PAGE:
In 2002, an increasing trend towards spamming mobile phone users through SMS prompted cellular service carriers to take steps against the practice, before it became a widespread problem. No major spamming incidents involving SMS had been reported as of March 2007, but the existence of mobile phone spam has been noted by industry watchdogs, including Consumer Reports magazine and the Utility Consumers' Action Network (UCAN). In 2005, UCAN brought a case against Sprint for spamming its customers and charging $0.10 per text message.[68] The case was settled in 2006 with Sprint agreeing not to send customers Sprint advertisements via SMS.[69]

SMS expert Acision (used to be LogicaCMG Telecoms) reported a new type of SMS-malice at the end of 2006, noting the first instances of SMiShing (a cousin to e-mail phishing scams). In SMiShing, users receive SMS messages posing to be from a company, enticing users to phone premium rate numbers, or reply with personal information.

Pricing concerns

Concerns have been voiced[70] over the excessive cost of off-plan text messaging in the United States. AT&T, along with most other service providers, charges texters 20 cents per message, if they do not have a messaging plan or if they have exceeded their allotted number of texts. Given that an SMS message is at most 160 bytes in size, this cost scales to a cost of $1,310[70] per megabyte sent via text message. This is in sharp contrast with the price of unlimited data plans offered by the same carriers, which allow the transmission of hundreds of megabytes of data for monthly prices of about $15 to $40 in addition to a voice plan. In addition, it has been revealed that due to the nature of system used by carriers to send text messages between phones, texting does not cost the carriers any money at all.[71] This is because SMS messages are designed to fit inside the bandwidth alloted to the "control channel", which is used to establish communication between the mobile phone and the cellular tower. This channel is continuously active, so the messages are piggybacking on the control signal, for free.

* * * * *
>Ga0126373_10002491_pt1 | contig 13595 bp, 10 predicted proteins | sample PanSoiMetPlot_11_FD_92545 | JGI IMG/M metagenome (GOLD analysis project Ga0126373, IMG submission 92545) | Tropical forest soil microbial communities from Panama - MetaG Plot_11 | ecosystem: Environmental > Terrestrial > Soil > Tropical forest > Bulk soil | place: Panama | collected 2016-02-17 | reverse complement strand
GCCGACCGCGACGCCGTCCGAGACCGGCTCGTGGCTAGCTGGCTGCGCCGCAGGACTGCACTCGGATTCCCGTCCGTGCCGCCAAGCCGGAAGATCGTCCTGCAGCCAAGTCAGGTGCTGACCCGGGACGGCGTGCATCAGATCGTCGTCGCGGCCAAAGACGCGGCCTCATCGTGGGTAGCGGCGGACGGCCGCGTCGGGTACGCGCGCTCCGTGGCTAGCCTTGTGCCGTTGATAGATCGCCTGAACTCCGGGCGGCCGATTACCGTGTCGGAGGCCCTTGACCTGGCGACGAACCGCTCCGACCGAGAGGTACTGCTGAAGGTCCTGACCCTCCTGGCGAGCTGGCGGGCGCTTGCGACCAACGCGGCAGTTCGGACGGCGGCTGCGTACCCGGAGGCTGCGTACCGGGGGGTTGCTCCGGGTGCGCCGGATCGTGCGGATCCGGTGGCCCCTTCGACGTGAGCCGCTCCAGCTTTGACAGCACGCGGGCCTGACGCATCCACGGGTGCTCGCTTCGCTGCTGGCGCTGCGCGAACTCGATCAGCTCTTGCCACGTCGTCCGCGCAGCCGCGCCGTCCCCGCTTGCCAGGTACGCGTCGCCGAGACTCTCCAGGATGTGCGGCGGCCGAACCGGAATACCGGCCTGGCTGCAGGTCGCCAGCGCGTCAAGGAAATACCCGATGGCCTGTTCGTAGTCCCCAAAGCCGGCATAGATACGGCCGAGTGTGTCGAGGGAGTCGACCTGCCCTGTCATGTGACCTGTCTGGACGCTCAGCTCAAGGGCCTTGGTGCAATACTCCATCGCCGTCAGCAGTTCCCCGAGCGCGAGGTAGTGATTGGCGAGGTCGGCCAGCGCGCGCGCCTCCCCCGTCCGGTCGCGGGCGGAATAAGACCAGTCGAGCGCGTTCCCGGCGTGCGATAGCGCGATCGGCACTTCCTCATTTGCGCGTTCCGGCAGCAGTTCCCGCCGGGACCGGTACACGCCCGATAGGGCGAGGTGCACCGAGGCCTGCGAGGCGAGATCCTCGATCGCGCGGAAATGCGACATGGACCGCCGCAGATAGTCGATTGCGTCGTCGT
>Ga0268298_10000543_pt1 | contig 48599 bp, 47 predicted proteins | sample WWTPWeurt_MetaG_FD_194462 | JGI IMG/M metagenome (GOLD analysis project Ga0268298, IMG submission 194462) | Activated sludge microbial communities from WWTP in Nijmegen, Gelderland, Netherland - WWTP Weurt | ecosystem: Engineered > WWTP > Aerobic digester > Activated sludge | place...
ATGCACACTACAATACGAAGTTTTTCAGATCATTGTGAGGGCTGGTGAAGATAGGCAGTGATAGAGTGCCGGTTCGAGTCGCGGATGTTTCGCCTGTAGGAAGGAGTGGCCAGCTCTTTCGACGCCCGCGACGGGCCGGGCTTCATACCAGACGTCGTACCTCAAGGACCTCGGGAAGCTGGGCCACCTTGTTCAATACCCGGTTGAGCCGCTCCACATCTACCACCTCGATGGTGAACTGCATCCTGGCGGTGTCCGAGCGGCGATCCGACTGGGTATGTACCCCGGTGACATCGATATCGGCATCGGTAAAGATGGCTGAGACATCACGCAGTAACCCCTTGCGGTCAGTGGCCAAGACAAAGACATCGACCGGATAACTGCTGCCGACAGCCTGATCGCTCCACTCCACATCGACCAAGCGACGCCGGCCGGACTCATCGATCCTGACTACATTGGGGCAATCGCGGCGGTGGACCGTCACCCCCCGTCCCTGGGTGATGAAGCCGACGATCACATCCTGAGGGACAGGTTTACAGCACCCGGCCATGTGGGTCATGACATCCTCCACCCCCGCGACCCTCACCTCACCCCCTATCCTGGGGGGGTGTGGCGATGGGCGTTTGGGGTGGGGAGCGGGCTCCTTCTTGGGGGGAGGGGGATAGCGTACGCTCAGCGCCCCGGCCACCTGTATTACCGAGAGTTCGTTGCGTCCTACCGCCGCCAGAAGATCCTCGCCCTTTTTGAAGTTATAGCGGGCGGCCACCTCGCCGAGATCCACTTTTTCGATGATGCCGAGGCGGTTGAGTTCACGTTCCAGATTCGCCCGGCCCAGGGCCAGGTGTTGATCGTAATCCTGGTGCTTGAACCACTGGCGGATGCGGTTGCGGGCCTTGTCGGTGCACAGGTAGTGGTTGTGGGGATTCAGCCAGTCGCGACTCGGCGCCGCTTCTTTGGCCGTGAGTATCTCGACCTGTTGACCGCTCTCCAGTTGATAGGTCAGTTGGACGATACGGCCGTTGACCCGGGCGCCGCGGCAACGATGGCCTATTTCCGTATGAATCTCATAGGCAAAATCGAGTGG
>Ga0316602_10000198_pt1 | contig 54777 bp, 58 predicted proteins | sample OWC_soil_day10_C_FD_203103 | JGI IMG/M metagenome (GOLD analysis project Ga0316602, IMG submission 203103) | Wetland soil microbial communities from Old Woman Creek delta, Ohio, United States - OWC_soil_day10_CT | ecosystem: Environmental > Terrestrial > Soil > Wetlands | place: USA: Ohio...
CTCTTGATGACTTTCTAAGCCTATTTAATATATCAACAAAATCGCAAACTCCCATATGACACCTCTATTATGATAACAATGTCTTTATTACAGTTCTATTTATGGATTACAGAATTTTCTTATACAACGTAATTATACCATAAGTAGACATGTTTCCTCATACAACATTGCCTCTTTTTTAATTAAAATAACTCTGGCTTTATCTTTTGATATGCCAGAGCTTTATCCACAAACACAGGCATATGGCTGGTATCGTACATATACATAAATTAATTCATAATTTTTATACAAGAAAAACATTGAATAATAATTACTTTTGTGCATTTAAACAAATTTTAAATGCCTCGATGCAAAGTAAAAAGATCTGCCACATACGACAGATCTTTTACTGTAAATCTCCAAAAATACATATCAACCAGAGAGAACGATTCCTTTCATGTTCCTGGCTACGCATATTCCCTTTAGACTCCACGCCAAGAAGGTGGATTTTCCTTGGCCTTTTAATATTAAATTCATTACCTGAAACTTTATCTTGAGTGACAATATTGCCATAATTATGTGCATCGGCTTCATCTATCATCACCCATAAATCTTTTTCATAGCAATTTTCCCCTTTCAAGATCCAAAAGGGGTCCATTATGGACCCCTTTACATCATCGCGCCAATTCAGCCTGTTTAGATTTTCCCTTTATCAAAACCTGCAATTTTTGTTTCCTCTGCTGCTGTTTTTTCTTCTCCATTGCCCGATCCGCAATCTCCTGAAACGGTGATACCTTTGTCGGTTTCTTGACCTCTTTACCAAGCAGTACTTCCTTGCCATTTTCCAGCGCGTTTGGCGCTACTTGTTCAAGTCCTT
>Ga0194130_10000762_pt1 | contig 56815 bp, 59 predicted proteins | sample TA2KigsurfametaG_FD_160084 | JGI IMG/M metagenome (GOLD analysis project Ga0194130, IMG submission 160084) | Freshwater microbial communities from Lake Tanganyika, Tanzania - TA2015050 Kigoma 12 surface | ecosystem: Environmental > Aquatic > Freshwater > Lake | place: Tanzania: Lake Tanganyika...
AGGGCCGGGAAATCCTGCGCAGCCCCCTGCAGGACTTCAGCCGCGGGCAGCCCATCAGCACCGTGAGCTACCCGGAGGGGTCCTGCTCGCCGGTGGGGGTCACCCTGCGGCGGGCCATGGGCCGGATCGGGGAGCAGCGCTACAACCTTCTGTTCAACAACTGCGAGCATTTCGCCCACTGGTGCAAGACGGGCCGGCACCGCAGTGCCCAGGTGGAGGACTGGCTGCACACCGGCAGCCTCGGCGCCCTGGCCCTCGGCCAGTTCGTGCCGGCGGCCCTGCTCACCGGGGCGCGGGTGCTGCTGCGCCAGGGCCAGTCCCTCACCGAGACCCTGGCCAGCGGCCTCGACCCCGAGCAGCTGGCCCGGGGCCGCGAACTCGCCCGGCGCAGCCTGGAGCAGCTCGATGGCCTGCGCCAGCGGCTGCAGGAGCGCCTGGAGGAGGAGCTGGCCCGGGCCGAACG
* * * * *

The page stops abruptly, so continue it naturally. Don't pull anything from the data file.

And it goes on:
Although they deny any collusion all major carriers have increased pricing for out of package text messages from 10 to 20 cents in the United States over the past two years (2007–2008).[72] On July 16, 2009, Senate hearings were held to look into any breach of the Sherman Antitrust Act.[73]

Security concerns

SMS should not be used for confidential communication. The contents of SMS messages are known to the network operator's systems and personnel. Therefore, SMS is not an appropriate technology for secure communications.[74]

Text messaging in popular culture

Records and competition

The Guinness Book of World Records has a world record for text message, currently held by Sonja Kristiansen of Norway. Ms. Kristiansen keyed in the official text message, as established by Guinness, in 37.28 seconds.[75] The message is, "The razor-toothed piranhas of the genera Serrasalmus and Pygocentrus are the most ferocious freshwater fish in the world. In reality, they seldom attack a human."[76] In 2005, the record was held by a 24-year-old Scottish man, Craig Crosbie, who completed the same message in 48 seconds, beating the previous time by 19 seconds.[77]

The Book of Alternative Records lists Chris Young of Salem, Oregon, as the world record holder for the fastest 160 character text message where the contents of the message are not provided ahead of time. His record of 62.3 seconds was set on May 23, 2007.[78]

Elliot Nicholls of Dunedin, New Zealand, currently holds the World Record for the fastest blindfolded text messaging. A record of a 160 letter text in 45 seconds while blindfolded was set on 17 November 2007, beating the old record of 1 minute 26 seconds set by an Italian during September 2006.[79]

In January 2010, LG Electronics sponsored an international competition, the LG Mobile World Cup to determine that fastest pair of texters. The winners were a team from South Korea, Ha Mok-min and Bae Yeong-ho.[80]

Morse code

A few competitions have been held between expert Morse code operators and expert SMS users.[81] Several mobile phones have Morse code ring tones and alert messages. For example, many Nokia mobile phones have an option to beep "S M S" in Morse code when it receives a short message. Some of these phones could also play the Nokia slogan "Connecting people" in Morse code as a message tone.[82] There are third-party applications available for some mobile phones that allow Morse input for short messages.[83][84][85]

See also